A group criticized for running purportedly anti-Islamic ads around the country has sued King County over its refusal to allow it to run a poster of wanted terrorists on the sides of Metro buses — an ad almost identical to ones pulled down earlier this summer for being insensitive to area Muslims.
The American Freedom Defense Initiative (AFDI) and its firebrand executive director, Pamela Geller, alleged in the federal civil-rights lawsuit that the county violated the First Amendment last month when it refused to run the posters, even though it had allowed the local FBI-run Joint Terrorism Task Force (JTTF) to post the ads in June.
The FBI posters were part of the State Department’s Rewards for Justice program and bore the title, “The Faces of Global Terrorism.” It showed pictures of 16 wanted international terrorists — all with Islamic or Middle Eastern names — and the promise of a reward up to $25 million for information that stops a terrorist.
The posters were pulled down voluntarily by the JTTF after area lslamic leaders complained that they stereotyped Muslims as terrorists.
- Anonymous donor pays off landslide victim's $360K mortgage
- 'Hero' teacher tackles shooter at North Thurston High School
- Man arrested for carrying golf club sues city, Seattle cop
- Seattle-to-suburb commuters prefer urban lifestyle
- Jernard Jarreau leaving Washington
Most Read Stories
U.S. Rep. Jim McDermott, D-Seattle, wrote a letter to FBI Director Robert Mueller expressing concern over the ads, which he said would “only serve to exacerbate the disturbing trend of hate crimes against Middle Eastern, South Asian and Muslim-Americans.”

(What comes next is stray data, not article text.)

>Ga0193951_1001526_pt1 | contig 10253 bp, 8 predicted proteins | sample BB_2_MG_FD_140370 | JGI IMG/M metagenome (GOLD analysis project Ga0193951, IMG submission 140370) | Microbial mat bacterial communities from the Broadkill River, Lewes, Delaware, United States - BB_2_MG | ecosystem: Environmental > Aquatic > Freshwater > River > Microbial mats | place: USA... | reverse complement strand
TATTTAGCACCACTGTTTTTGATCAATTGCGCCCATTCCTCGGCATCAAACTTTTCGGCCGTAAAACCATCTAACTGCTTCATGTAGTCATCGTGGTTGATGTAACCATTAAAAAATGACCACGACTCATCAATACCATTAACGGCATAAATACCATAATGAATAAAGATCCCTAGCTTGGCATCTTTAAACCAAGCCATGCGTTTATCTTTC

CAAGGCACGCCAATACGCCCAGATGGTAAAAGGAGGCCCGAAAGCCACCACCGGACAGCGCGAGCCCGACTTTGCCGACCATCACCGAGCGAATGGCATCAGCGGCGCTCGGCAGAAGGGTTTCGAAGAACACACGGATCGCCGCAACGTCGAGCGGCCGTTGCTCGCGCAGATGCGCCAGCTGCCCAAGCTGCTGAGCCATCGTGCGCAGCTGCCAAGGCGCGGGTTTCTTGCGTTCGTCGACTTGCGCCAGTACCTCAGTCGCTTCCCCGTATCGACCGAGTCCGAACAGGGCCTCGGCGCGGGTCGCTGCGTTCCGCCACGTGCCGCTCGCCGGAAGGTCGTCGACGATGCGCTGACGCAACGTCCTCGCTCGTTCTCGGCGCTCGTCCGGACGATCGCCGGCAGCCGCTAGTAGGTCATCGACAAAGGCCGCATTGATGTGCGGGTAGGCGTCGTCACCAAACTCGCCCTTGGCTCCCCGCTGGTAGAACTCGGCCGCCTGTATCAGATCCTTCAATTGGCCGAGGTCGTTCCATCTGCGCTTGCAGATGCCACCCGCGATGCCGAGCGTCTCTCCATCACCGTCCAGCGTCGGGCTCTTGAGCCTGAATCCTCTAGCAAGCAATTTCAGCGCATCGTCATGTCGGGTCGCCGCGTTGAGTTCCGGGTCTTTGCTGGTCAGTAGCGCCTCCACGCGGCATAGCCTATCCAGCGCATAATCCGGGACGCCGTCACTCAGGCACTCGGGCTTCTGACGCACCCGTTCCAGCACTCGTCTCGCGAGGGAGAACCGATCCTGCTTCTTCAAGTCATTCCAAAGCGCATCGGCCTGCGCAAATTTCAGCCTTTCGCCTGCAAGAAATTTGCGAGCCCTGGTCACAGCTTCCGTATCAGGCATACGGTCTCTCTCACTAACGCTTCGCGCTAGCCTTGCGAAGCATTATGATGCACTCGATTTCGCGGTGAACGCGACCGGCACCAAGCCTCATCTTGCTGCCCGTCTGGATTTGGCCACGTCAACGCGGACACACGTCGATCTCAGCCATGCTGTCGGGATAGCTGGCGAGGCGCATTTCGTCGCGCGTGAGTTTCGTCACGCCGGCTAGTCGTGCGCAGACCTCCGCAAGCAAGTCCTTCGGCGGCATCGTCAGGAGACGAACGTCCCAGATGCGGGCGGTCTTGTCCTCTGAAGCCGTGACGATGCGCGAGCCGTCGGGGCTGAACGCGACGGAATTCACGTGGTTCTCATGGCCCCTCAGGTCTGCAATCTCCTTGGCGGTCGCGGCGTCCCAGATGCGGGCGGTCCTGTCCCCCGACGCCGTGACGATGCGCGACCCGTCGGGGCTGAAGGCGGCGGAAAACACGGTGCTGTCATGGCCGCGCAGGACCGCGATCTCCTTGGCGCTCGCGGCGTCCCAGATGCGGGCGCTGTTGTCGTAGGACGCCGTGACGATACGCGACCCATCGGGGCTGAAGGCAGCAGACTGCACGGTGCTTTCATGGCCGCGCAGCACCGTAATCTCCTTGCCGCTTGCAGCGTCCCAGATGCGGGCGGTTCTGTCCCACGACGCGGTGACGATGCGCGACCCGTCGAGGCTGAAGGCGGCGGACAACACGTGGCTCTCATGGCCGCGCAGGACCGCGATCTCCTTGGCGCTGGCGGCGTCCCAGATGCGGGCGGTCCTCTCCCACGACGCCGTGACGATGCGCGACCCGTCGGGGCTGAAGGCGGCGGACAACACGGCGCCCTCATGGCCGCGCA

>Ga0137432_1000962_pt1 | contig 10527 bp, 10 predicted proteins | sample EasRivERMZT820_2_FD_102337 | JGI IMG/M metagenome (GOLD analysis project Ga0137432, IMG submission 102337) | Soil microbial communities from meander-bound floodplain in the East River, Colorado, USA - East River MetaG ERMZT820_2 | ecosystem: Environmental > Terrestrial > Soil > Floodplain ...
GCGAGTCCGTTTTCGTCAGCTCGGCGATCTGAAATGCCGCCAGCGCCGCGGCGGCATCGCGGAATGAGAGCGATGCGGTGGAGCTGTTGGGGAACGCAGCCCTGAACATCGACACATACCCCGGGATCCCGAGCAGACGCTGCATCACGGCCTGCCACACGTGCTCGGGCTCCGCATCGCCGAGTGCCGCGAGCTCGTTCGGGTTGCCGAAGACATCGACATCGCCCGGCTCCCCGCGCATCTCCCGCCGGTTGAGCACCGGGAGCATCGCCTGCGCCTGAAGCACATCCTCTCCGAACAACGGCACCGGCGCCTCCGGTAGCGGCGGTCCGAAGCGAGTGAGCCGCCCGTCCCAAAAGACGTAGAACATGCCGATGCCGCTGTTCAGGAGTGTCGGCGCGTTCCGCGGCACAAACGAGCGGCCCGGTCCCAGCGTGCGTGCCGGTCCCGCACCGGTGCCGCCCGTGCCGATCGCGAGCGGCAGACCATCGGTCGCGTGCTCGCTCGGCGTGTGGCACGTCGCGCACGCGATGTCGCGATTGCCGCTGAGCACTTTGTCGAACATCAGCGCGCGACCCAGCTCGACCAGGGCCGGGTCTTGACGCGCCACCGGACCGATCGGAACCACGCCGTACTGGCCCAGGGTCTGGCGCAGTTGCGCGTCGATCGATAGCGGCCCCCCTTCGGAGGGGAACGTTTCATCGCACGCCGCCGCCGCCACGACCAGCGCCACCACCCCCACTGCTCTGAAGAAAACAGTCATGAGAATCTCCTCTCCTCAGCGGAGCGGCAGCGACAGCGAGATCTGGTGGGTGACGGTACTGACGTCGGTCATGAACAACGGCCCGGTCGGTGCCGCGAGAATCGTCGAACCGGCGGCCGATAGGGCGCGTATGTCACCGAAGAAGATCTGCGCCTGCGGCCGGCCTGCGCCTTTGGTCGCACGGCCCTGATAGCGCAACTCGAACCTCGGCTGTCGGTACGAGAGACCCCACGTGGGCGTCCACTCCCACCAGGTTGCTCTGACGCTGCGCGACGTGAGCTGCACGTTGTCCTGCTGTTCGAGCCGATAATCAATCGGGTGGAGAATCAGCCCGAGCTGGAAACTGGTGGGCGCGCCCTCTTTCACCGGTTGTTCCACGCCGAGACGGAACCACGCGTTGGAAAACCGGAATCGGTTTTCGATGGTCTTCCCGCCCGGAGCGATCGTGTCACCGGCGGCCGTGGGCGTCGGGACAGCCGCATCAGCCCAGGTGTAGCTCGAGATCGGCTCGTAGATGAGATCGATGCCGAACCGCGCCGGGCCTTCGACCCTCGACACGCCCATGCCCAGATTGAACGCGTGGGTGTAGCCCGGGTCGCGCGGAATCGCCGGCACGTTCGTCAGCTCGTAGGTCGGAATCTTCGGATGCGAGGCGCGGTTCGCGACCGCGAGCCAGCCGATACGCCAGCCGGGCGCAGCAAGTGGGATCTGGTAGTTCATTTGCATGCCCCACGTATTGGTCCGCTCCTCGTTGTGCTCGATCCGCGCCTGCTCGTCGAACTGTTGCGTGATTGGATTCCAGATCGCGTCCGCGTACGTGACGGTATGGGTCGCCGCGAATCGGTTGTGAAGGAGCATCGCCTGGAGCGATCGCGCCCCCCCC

Just days after those ads came down, AFDI submitted a proposed advertisement that was almost identical. It had the same string of photographs and the same title, “Faces of Global Terrorism.”
“AFDI wants you to stop a terrorist,” the ad reads. “The FBI is offering up to $25 million reward if you help capture one of these Jihadis.”
The county declined to take the ad — despite its similarity to the poster it accepted from the FBI in June — claiming it was “false or misleading,” “demeaning or disparaging” and disruptive to the transit system.
Metro Transit spokesman Jeff Spitzer would not discuss why one ad was accepted and the other rejected, citing the pending litigation.
AFDI and Geller are responsible for similar controversies in New York, San Francisco and Washington, D.C., where the group has posted anti-Islamic transit ads and billboards in the face of pro-Palestinian or anti-Israeli ads or incidents. Geller was one of the primary figures in the controversy over plans to construct a mosque near the World Trade Center 9/11 site.
Geller and her partner, Robert Spencer, are also founders of the group, Stop the Islamization of America.
In June, Geller and Spencer, both conservative bloggers, were banned from entering the United Kingdom to address a rally of the right-wing English Defence League in London’s Woolwich suburb, where a British soldier was hacked to death by two Muslim extremists in May.
British Home Secretary Theresa May determined they would not be admitted because their presence would “not be conducive to the public good.”
Mike Carter: firstname.lastname@example.org or 206-464-3706